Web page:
Minnesota uses a comparative fault system and modified comparative negligence, meaning drivers cannot collect any damages from other parties if they are 51 percent or more at fault for the incident. You can recover damages if your fault does not exceed the other driver’s. However, the compensation recoverable is reduced in proportion to your share of the fault. Determining the percentage of fault each driver carries depends on the circumstances of the accident.
For example, suppose a speeding car rear-ends Susie’s car. At first glance, the other driver is clearly responsible for the accident and carries most—if not all—of the blame. However, seconds before the accident, Susie abruptly changed lanes without signaling properly.
Susie is partially at fault for the accident. The insurer may determine that the other driver is 60 percent responsible, while Susie was 40 percent responsible. In this example, Susie could pursue damages from the other driver if her injuries exceed her no-fault insurance coverage limits.
However, Minnesota’s modified comparative negligence rule can minimize the damages you can recover from the other driver. If a jury determines Susie’s fault to be 40 percent, the amount she can recover will drop by that amount. For example, if Susie suffered $10,000 in damages but is 40 percent at fault, she may only recover $6,000 from the other party.
A similar story can apply to other situations, such as an instance involving tailgating and brake checks between a truck and a motorcycle. Assigning fault and determining damages amounts comes down to the circumstances of the incident.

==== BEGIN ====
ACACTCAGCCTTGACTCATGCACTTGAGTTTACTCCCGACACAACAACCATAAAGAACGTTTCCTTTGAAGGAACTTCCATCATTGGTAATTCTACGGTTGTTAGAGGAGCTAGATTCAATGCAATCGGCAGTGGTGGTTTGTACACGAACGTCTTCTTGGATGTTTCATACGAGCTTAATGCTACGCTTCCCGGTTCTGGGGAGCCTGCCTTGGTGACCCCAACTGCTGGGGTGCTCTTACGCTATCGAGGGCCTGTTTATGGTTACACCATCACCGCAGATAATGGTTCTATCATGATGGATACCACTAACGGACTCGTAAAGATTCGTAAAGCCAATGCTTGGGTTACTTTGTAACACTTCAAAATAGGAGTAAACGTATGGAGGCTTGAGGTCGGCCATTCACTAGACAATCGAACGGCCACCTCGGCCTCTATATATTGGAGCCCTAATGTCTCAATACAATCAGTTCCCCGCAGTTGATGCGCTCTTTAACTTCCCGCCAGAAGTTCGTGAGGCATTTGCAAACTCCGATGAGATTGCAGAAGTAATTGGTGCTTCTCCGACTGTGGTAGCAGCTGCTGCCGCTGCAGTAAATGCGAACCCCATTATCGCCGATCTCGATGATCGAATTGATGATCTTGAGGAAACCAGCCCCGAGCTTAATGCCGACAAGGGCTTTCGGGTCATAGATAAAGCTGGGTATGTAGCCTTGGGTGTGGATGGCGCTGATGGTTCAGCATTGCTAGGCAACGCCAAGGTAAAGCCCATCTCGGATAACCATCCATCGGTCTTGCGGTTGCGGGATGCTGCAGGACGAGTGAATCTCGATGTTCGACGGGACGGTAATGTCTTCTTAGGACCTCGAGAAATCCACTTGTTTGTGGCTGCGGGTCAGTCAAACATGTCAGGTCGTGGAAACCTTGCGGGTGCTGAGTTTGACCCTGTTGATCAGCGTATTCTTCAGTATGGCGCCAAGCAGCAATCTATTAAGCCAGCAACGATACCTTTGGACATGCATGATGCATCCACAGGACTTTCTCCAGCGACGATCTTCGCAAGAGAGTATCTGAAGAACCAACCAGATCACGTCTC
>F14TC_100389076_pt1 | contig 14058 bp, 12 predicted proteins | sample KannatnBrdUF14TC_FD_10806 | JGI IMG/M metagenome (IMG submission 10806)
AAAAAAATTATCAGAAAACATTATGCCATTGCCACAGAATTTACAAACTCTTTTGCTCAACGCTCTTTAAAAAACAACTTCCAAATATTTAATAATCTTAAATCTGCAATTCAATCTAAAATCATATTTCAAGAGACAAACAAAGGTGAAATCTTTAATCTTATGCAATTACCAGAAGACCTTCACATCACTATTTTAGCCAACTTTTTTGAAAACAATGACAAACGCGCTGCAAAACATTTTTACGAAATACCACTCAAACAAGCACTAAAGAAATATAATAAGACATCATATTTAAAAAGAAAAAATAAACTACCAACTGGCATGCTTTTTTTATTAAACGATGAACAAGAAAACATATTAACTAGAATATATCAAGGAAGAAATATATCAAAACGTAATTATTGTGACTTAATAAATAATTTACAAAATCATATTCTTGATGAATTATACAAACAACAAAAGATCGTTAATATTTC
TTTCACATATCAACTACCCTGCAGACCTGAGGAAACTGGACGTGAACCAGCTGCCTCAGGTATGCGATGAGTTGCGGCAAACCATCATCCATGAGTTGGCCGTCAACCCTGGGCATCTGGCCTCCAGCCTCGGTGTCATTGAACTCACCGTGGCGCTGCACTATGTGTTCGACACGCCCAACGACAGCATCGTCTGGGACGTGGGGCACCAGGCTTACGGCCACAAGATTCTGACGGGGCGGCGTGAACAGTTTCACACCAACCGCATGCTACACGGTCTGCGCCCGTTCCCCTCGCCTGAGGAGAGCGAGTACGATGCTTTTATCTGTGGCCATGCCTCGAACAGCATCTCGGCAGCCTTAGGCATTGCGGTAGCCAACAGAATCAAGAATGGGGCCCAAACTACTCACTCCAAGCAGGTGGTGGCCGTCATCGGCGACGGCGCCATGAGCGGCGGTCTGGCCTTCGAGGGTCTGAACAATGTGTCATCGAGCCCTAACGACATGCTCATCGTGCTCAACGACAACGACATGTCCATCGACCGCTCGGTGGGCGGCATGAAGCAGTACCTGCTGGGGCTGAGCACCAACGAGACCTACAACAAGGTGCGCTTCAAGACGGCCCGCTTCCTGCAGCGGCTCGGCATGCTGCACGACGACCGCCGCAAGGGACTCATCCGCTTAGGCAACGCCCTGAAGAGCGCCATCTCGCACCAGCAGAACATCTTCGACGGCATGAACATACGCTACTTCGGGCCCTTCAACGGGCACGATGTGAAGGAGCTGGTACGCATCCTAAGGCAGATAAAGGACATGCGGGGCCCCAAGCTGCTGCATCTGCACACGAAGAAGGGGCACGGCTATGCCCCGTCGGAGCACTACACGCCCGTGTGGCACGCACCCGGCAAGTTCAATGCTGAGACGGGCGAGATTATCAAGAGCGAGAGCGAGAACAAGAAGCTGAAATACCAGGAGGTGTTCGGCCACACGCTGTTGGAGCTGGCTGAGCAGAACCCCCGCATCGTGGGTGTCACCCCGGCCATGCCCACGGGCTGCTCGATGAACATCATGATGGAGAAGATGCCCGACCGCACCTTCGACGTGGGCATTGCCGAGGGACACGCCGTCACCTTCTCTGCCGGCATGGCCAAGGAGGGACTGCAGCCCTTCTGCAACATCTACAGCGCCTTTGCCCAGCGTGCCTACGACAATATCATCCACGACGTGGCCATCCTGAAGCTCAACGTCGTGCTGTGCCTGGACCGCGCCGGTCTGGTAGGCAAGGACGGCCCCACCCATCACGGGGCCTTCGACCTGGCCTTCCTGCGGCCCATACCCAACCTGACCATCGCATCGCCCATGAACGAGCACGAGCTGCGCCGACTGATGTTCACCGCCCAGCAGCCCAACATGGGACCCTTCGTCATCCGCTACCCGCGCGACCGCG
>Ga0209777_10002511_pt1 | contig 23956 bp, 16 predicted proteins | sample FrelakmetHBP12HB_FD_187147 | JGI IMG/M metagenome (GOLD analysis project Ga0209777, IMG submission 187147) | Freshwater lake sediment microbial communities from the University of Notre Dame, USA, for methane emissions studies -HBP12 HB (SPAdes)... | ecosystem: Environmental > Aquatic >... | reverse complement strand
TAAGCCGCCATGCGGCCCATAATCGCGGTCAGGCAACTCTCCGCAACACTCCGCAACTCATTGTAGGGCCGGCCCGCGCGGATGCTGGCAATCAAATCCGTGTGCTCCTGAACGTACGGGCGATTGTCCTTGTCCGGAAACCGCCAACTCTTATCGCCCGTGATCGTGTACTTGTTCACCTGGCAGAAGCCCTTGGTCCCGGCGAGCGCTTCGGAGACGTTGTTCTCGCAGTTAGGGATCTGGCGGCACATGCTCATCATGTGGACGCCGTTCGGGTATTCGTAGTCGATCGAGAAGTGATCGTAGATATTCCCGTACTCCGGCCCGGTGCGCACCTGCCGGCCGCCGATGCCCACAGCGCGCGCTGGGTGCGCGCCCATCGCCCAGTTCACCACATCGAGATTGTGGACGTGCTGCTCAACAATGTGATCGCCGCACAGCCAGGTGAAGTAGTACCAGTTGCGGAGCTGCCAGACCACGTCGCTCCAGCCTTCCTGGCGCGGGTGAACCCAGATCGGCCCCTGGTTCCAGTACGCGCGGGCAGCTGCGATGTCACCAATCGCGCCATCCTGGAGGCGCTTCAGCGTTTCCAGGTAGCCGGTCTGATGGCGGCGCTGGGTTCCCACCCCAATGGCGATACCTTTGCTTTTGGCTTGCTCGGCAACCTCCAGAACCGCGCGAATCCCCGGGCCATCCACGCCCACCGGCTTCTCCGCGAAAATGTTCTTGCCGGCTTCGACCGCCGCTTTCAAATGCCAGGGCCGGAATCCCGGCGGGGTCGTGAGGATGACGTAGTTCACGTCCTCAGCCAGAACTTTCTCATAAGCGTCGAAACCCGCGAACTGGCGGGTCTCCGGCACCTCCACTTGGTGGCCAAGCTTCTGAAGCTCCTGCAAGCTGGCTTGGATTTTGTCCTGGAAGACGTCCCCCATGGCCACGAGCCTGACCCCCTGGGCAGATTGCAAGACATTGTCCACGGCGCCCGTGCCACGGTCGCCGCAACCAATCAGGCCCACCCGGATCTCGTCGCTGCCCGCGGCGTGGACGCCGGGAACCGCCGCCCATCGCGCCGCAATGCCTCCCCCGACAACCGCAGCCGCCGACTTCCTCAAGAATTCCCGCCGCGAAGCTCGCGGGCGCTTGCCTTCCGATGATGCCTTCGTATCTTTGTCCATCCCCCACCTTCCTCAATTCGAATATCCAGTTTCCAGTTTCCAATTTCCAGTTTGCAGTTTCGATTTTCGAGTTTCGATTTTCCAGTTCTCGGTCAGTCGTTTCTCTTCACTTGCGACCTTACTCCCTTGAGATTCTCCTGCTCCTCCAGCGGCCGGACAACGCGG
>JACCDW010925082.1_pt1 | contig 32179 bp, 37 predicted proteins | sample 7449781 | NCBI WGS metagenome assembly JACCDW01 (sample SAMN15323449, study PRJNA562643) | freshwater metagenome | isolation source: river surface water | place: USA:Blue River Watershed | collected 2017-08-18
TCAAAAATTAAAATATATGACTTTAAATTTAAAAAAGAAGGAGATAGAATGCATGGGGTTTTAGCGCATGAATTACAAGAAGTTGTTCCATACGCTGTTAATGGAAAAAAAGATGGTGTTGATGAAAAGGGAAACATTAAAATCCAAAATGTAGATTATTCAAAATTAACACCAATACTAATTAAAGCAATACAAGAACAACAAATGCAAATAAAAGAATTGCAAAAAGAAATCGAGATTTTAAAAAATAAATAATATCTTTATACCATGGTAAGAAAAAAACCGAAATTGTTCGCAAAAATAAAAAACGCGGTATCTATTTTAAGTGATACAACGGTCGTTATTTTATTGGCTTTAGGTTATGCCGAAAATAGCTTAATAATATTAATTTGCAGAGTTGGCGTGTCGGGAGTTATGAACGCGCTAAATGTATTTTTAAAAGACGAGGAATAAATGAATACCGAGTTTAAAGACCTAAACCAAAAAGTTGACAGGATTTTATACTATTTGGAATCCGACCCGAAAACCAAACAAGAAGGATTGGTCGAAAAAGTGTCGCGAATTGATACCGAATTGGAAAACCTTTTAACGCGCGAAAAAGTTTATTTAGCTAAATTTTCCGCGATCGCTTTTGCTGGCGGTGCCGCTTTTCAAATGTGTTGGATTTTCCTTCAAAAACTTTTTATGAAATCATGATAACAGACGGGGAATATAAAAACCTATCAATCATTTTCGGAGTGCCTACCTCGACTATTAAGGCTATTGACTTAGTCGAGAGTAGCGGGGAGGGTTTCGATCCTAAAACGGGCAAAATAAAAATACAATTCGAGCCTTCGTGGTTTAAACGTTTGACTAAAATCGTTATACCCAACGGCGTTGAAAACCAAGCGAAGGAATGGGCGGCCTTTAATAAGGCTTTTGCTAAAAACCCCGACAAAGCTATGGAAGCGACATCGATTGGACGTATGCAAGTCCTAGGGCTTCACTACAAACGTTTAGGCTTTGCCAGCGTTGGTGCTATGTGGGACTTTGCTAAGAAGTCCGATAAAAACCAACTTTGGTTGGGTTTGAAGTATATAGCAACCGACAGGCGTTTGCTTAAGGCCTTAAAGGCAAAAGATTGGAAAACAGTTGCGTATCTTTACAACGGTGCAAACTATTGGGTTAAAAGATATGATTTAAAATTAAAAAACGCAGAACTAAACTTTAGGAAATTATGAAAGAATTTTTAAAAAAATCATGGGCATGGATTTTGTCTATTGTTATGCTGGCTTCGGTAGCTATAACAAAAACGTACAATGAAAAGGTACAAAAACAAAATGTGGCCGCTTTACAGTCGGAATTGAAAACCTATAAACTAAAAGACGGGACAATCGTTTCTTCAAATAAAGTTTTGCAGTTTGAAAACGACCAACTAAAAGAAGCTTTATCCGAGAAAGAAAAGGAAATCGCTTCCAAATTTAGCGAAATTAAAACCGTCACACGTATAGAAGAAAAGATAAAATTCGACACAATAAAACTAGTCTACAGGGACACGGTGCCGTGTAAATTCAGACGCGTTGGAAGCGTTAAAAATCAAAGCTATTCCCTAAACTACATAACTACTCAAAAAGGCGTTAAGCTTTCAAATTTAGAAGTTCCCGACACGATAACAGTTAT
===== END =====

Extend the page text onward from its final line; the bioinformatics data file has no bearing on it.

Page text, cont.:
Who Is Covered Under Minnesota’s No-Fault Car Insurance?
Unlike some no-fault states, Minnesota drivers must carry no-fault car insurance. This policy covers the expenses associated with injuries to you and your passengers up to a certain threshold, which varies based on your policy.
What Losses Are Covered in a Minnesota No-Fault/PIP Claim?
No-fault insurance and PIP coverage are one and the same, and the terms are often used interchangeably. These policies cover various losses associated with a covered accident, including the following:
- Medical expenses
- Wage loss
- Replacement services, such as housekeeping
- Up to $2,000 in funeral expenses in wrongful death cases.
Losses unassociated with personal injuries and the subsequent consequences fall under different types of coverage. No-fault insurance doesn’t offer sweeping coverage.
For example, if your car is totaled or needs extensive repairs to restore it to road-safe conditions, your no-fault insurance policy won’t cover these expenses. Instead, you would need a different insurance policy to cover this, such as a comprehensive car or collision insurance policy.